Sample products from textile collection.
Linen notebook cover and chiffon scarf from the Summer in the Village collection.

Click on any of the images below to go directly to our spoonflower listing:

 

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The Corrales Makers Market

A Weekly Handmade Market in Corrales, New Mexico

The Corrales Makers Market, a weekly handmade market, debuts June 25, 2017

When I travel to a new place, I try to seek out the true local vibe.  One of the first things I look for is a local farmers market or handmade market.  I love to see what people make (and grow) and watch how the locals interact.  Many vendors are influenced by local materials and experiences so I can dig deeper into a place by talking to them.  Beyond talking about their craft, the vendors are local ambassadors – happy to share their tips for restaurants and things to do that aren’t printed in the travel guides.

Our village (Corrales, NM) has a few outdoor markets:

  • The Corrales Growers’ Market has been held on  Sundays from 9am – noon.  They have great local produce, breakfast burritos and food, and music.  The Growers’ Market organizers are focused on supporting agriculture, not craft.
  • The Corrales Society of Artists (CSA) hosts monthly Art in the Park event in August, September and October
  • and an art market is part of the annual Corrales Harvest Fest the first weekend in October.

But, until this year there has been no regular, weekly handmade market.  That changed this year when the Corrales Makers Market was formed.

A community effort

We worked with village officials and the Corrales Growers’ Market to create a weekly handmade market that will operate alongside the Growers’ Market at 500 Jones Road in Corrales.  The Corrales Makers Market debuts on June 25 and will run for 12 weekends through September 24.  We skip the weekends of August 6 and September 3 to accommodate CSA’s Art in the Park event.  The idea is that Corrales Makers Market will build patronage with its weekly presence and the artists markets will provide the occasional variety and excitement.

We reached out to local artist organizations, businesses, craft guilds and community centers.  We currently have about a dozen vendors of clay and pottery, photography, jewelry, textiles, furniture, glass, metal sculptures, and birdhouses.   Follow this link to see a list of currently registered vendors and a sample of their work.  Getting the market started was a big step, we expect it to continue to grow throughout the summer.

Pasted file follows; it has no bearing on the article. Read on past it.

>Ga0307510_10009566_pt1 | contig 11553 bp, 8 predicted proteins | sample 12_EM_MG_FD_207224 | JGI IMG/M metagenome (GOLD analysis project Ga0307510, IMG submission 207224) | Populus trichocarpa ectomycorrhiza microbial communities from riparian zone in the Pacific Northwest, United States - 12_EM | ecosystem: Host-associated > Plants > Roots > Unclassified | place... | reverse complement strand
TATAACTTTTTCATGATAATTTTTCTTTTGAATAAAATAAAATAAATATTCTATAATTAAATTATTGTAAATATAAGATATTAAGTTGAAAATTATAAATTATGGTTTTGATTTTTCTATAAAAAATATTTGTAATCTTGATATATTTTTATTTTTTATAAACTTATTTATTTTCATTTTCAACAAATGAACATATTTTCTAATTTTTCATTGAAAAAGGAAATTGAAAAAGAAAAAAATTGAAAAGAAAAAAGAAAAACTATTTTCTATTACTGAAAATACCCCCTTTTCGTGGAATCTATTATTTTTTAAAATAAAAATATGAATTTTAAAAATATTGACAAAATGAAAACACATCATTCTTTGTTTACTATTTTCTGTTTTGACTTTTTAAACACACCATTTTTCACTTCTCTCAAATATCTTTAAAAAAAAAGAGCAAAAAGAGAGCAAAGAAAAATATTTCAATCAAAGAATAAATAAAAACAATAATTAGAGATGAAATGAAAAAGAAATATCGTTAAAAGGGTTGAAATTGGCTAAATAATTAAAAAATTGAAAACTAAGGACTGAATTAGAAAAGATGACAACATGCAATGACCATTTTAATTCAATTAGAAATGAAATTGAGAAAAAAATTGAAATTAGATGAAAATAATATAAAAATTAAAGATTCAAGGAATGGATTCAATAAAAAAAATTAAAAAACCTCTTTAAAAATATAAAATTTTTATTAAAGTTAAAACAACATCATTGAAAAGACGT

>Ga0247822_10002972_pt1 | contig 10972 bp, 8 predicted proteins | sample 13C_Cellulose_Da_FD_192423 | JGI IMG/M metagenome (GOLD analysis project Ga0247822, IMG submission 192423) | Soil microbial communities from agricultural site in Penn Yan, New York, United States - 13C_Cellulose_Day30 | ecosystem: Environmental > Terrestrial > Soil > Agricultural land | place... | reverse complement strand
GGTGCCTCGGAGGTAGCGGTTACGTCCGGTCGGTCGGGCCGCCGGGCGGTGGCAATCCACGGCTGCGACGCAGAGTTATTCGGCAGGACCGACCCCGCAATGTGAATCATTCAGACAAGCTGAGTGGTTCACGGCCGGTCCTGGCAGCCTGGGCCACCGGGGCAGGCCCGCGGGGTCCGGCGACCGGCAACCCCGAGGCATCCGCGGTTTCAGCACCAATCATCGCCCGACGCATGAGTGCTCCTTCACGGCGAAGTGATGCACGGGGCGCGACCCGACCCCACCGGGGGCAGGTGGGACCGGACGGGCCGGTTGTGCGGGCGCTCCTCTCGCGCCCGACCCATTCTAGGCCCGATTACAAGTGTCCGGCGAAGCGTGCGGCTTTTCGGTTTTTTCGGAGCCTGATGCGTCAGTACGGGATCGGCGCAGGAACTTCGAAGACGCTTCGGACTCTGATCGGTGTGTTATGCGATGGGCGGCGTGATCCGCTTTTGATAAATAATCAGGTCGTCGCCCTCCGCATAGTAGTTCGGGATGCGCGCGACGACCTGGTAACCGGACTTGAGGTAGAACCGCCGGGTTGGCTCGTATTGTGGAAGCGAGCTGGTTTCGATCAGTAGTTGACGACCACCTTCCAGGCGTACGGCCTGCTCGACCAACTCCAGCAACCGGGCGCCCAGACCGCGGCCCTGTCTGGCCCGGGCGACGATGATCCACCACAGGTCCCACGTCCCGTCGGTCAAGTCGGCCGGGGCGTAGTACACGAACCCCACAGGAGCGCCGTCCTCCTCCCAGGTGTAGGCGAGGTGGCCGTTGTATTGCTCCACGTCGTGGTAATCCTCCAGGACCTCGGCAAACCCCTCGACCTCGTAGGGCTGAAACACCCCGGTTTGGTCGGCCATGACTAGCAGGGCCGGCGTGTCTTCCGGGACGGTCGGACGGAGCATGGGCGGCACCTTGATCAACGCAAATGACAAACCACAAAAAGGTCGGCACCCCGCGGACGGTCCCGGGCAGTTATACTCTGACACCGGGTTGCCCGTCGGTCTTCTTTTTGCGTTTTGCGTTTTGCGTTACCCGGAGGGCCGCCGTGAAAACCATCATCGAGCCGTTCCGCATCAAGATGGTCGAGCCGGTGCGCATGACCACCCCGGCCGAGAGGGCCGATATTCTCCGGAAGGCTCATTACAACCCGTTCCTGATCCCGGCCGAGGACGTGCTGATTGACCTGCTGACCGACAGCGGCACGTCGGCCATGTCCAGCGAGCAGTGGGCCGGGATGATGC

See you at the Market!

Collected Hands Studios will be there!  Setting up a weekly market tent is a lot of work so we will mostly be showing our smaller, lighter weight items: pillows, clocks, keepsake boxes and linens.  To add variety, we will bring a full spread of Neal’s larger furnishings once a month.  We look forward to talking to anyone who stops by.  We can show off our ready-made items, answer questions about our work or discuss commissions.  Being part of the local maker community is important to us, we are stronger together.  If you’re not familiar with Corrales, I’m also looking forward to being a local ambassador.

Visit the market website, www.corralesmakersmarket.org, to learn more about the market including information on the current vendors.  Market rules and vendor application forms are available on the website.  The website also describes other things to do in Corrales on Sundays – come to the market in the morning then spend the day!

Corrales Makers Market Info

Date: Sundays, from June 25 – Sept 24

except for Sunday Aug 6 and Sun Sep 3

Time: 9am – noon

Location: The Corrales Recreation Center front soccer field, 500 Jones Rd, Corrales.

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Textile Studio and Showroom